News / Health

Body Clock Provides Clues to Aging

A group of elderly men take a rest on their wheelchairs at a park in Beijing, (File photo).
A group of elderly men take a rest on their wheelchairs at a park in Beijing, (File photo).
Rosanne Skirble
If you’re searching for the fountain of youth, you might find it in your DNA. That’s according to a new study that sheds light on the biological clock ticking in our genomes, why our bodies age and how we can slow down the process.
A newly discovered biological clock goes beyond Leonardo de Vinci’s image of the ideal man to add time and measures the age of most human tissues, organs and cells throughout the body. (Credit: UCLA/Horvath Lab)A newly discovered biological clock goes beyond Leonardo de Vinci’s image of the ideal man to add time and measures the age of most human tissues, organs and cells throughout the body. (Credit: UCLA/Horvath Lab)
x
A newly discovered biological clock goes beyond Leonardo de Vinci’s image of the ideal man to add time and measures the age of most human tissues, organs and cells throughout the body. (Credit: UCLA/Horvath Lab)
A newly discovered biological clock goes beyond Leonardo de Vinci’s image of the ideal man to add time and measures the age of most human tissues, organs and cells throughout the body. (Credit: UCLA/Horvath Lab)

University of California genetics professor Steve Horvath has created a new tool that can accurately measure the aging body. 

“Basically I developed a way of predicting age based on DNA," Horvath said. "To achieve this goal I identified 353 markers on the DNA which measure DNA methylation levels.”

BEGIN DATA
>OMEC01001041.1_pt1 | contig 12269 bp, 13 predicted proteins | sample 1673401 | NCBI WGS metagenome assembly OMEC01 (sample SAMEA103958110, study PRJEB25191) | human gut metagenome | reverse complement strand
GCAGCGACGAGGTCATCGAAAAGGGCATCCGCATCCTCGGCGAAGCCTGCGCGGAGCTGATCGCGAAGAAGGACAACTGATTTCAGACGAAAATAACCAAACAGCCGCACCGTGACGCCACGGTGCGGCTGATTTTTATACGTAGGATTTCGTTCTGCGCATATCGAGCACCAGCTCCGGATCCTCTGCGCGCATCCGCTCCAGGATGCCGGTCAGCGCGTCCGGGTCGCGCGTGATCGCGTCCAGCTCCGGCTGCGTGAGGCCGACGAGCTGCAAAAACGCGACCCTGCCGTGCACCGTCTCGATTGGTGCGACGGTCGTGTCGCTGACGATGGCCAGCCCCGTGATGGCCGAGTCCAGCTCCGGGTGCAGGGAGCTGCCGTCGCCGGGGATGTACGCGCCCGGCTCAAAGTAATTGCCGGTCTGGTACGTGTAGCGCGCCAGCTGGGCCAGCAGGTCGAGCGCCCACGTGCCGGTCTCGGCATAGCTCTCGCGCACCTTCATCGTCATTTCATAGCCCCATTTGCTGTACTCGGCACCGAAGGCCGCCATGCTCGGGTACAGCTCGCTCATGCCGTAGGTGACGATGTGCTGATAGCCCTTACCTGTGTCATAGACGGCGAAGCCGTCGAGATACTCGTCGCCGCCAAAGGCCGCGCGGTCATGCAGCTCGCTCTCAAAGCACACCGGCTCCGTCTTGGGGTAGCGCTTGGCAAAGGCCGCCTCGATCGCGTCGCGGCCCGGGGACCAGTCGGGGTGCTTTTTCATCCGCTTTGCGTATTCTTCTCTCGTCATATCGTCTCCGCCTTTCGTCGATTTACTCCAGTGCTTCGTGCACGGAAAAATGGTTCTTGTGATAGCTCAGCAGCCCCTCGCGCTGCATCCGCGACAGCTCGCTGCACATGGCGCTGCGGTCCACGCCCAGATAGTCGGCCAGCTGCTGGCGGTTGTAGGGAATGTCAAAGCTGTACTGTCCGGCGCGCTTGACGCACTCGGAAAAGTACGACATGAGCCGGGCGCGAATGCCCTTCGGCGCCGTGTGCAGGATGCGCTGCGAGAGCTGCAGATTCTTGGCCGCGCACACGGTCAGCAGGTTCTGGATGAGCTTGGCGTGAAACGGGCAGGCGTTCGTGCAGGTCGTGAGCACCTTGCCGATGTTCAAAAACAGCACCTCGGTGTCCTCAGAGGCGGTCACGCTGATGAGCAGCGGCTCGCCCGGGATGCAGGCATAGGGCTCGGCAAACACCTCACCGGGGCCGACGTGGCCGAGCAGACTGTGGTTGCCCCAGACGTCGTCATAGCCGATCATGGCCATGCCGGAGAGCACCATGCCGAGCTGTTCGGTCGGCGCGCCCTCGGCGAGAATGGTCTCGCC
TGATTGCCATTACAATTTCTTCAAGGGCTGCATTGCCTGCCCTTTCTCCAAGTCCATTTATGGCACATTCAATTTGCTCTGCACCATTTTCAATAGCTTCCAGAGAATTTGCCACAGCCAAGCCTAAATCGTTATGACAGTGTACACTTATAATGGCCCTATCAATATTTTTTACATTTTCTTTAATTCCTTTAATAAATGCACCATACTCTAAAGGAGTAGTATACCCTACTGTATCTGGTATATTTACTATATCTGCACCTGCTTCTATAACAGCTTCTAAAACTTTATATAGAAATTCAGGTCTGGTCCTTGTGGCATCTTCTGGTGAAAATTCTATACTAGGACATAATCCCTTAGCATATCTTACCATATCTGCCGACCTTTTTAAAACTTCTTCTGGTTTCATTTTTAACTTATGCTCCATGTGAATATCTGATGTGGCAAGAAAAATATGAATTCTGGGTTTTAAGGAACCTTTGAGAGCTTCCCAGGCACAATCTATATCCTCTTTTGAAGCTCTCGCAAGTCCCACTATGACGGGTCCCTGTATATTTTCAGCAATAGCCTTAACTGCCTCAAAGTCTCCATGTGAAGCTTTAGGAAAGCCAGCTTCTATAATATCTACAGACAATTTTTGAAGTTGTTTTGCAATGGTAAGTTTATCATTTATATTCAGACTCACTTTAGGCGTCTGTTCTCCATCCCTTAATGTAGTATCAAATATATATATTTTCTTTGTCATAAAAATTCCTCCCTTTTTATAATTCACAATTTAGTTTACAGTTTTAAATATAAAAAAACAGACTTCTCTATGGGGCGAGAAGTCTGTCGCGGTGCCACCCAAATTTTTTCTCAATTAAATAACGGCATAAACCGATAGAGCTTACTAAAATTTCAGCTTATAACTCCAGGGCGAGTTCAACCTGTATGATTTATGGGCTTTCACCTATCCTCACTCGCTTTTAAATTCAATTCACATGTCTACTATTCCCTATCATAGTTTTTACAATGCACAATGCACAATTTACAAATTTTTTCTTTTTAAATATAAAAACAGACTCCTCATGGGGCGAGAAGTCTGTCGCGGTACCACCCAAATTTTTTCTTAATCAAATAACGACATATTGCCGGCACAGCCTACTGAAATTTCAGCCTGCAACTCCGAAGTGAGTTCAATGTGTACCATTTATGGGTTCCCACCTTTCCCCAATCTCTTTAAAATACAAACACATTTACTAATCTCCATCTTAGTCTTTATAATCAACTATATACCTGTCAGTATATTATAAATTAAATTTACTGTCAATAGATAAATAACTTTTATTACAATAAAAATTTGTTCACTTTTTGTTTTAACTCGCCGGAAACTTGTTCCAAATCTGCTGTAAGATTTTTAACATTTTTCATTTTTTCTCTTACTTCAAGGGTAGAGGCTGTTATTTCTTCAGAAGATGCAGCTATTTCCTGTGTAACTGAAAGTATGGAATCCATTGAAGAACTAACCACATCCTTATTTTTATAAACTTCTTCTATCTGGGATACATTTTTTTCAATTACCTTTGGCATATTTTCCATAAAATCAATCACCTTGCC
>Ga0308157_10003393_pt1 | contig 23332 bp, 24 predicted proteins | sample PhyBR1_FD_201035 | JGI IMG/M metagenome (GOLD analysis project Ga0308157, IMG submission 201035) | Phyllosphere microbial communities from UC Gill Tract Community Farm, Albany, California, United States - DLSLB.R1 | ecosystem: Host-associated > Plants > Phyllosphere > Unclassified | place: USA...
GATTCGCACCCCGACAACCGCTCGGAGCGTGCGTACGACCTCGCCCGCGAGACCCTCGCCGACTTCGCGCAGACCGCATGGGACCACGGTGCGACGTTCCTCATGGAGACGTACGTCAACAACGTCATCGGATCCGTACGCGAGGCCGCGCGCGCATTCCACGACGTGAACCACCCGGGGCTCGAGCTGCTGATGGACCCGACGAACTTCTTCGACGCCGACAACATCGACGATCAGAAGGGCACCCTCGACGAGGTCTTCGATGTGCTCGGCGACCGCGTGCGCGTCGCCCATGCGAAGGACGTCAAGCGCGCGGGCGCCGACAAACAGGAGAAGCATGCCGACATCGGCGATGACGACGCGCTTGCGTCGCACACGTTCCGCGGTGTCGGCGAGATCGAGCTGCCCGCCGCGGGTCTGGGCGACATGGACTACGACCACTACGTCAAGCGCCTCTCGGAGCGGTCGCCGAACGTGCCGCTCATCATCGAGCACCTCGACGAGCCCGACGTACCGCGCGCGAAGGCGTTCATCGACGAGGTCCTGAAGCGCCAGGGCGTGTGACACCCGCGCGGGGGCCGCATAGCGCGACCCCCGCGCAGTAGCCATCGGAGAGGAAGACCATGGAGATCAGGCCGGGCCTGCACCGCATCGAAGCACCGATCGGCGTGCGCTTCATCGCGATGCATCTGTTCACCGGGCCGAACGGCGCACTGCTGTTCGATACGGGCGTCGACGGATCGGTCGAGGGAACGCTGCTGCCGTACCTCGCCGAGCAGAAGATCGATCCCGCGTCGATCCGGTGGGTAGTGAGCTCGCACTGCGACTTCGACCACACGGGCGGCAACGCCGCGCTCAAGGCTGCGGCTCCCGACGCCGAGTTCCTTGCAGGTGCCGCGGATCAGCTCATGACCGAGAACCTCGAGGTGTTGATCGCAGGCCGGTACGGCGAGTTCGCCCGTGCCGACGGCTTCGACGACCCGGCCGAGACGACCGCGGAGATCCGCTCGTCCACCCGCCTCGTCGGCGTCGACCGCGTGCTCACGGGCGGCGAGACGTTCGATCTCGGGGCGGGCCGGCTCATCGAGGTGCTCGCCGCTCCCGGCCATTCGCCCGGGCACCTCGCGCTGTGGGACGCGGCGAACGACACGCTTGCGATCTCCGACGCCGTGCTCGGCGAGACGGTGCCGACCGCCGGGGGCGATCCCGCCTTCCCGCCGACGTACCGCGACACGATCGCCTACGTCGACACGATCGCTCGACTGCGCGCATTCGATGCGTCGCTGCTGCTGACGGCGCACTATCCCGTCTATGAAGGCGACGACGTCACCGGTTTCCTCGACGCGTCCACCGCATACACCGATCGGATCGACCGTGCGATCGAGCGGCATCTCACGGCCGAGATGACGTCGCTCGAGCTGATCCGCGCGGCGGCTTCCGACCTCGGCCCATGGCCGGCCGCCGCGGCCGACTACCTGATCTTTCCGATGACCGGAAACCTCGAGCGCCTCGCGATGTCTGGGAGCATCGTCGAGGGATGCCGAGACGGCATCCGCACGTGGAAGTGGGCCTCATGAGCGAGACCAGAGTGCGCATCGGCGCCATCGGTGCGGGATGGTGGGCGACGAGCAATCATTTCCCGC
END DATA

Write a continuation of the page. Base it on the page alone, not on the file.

Methylation is a naturally occurring epigenetic - or gene altering - process that chemically modifies the DNA and is critical in the development of every organism. Horvath and his colleagues gleaned information from 8,000 samples to chart methylation in healthy and diseased organs, tissues and cells, from fetuses to centenarians.

“For one thing, I find that this epigenetic clock ticks fastest during development, and after age 20 it slows down to a constant ticking rate," he said. "But also I find that cancer tissue is on average 36 years older than healthy tissue and I observed that effect in all 20 cancer types that I studied.”   

In other words, some cells age faster than others.

Horvath notes that while most biological samples matched their chronological age, some diverged significantly. The average human heart, for example, appears to be 12 years younger than its chronological age, and a woman’s healthy breast tissue ages faster than the rest of her body.    
LISTEN: Body Clock Provides Clues to Aging
LISTEN: Body Clock Provides Clues to Aging i
|| 0:00:00
...    
🔇
X

“So it is possible that the cancer that is adjacent to this tissue accelerates the age," he said. "Having said this, I had one data set that was composed of truly healthy breast tissue and even there I observed a significant age acceleration.”

The results may explain why breast cancer is the most common cancer in women. 

Remarkably, Horvath says the clock kept reliable time across the human anatomy, irrespective of where the DNA came from.